By CALVIN ADKINS
THE DAILY SOUTHERNER
The Town of Tarboro staff were likely overjoyed when they learned that the town had recently received a N.C. Department of Environment and Natural Resource $955,000 loan that will replace some of the much needed dilapidated sewer system pipes. Of the $955,000, $477,523 will be in the form of principal forgiveness with the balance set at 0 percent interest. The loan must be approved by the Local Government Commission.
The money for the project comes from the Clean Water State Revolving Fund. Those funds are set aside to assist local entities to meet state and federally mandated environmental requirements to ensure the water quality in the river is at least as safe after it flows past the town as it was before it got there.
The upgrade to the town's sewer system will help protect the river and the town from EPA violations and possible fines.
"That's good news that we were able to get a grant to repair the deteriorating sewage lines," said Tarboro Town Manager Alan Thrornton. "The 0 percent interest and having to pay back just $400,000 is even better news."
The project includes the removal and relocation of deteriorated aerial segments of the sewer system.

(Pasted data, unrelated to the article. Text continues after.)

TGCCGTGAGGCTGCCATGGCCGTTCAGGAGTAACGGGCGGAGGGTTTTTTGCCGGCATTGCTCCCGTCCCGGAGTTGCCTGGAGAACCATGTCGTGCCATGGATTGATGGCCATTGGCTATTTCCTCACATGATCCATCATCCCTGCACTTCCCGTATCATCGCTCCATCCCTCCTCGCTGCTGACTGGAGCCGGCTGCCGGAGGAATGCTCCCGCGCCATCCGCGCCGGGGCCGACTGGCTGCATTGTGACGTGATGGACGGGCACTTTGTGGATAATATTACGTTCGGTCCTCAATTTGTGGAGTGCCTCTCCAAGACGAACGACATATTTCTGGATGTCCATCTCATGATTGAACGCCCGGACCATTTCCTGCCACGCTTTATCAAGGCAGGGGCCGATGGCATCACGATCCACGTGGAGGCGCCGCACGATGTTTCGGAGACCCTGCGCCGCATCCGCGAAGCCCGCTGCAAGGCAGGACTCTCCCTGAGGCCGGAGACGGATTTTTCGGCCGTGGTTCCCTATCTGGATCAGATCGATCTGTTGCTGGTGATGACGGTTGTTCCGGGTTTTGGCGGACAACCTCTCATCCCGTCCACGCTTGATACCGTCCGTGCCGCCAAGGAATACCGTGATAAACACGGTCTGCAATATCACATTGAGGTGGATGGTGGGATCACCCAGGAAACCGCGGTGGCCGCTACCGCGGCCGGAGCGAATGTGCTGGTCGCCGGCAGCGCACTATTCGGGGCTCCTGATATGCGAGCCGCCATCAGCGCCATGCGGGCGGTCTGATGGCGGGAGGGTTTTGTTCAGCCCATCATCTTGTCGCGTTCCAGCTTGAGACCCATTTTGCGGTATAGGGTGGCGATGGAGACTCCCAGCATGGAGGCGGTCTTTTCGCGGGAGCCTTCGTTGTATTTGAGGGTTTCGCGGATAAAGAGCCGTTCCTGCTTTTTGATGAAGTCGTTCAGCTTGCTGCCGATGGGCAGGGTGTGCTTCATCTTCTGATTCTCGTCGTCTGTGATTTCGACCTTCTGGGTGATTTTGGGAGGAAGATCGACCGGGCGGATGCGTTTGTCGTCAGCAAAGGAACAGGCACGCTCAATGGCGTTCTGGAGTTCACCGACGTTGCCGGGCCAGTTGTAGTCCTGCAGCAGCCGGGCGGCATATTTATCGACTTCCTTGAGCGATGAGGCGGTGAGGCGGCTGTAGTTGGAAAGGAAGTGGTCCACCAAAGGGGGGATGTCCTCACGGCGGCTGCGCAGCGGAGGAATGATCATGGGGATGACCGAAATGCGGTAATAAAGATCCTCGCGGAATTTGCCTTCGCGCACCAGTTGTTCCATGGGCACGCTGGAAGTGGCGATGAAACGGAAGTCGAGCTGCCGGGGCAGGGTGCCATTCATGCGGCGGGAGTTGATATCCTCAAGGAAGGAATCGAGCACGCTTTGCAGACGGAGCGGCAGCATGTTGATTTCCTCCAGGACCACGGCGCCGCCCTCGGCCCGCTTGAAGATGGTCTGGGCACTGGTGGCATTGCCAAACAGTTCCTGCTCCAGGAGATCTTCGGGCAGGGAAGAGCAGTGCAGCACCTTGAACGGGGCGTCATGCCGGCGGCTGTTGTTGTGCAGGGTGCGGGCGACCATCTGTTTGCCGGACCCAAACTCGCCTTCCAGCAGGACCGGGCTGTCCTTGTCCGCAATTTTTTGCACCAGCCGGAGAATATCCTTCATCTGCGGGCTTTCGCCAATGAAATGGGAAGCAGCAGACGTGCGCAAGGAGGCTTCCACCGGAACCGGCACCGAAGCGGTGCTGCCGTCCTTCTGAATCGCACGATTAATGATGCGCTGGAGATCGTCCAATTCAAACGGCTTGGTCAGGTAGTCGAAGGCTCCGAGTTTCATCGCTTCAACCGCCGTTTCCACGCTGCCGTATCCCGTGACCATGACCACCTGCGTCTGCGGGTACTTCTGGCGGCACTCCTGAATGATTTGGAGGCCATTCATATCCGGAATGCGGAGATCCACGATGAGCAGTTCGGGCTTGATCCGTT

Upgrade to the wastewater treatment plant lines are also on the list. One of the segments extends over the Tar River on concrete pilings and has been hit by boats. This project involves removing 812 linear feet of iron line and burying it in the riverbank.
The second portion involves 410 linear feet of 24-inch steel pipe that is designated as the Hendricks Creek Outfall. This segment, which is on piers, is badly deteriorated and has been repaired multiple times.
A third section entails the replacement of a section of 8-inch aerial sewer located on leaning brick pilings. This sewer was originally installed in 1948 and, because of stream erosion; the pilings are being undercut and are leaning.
The funding of the project is contingent on the town meeting all the NCDENR scheduled milestones.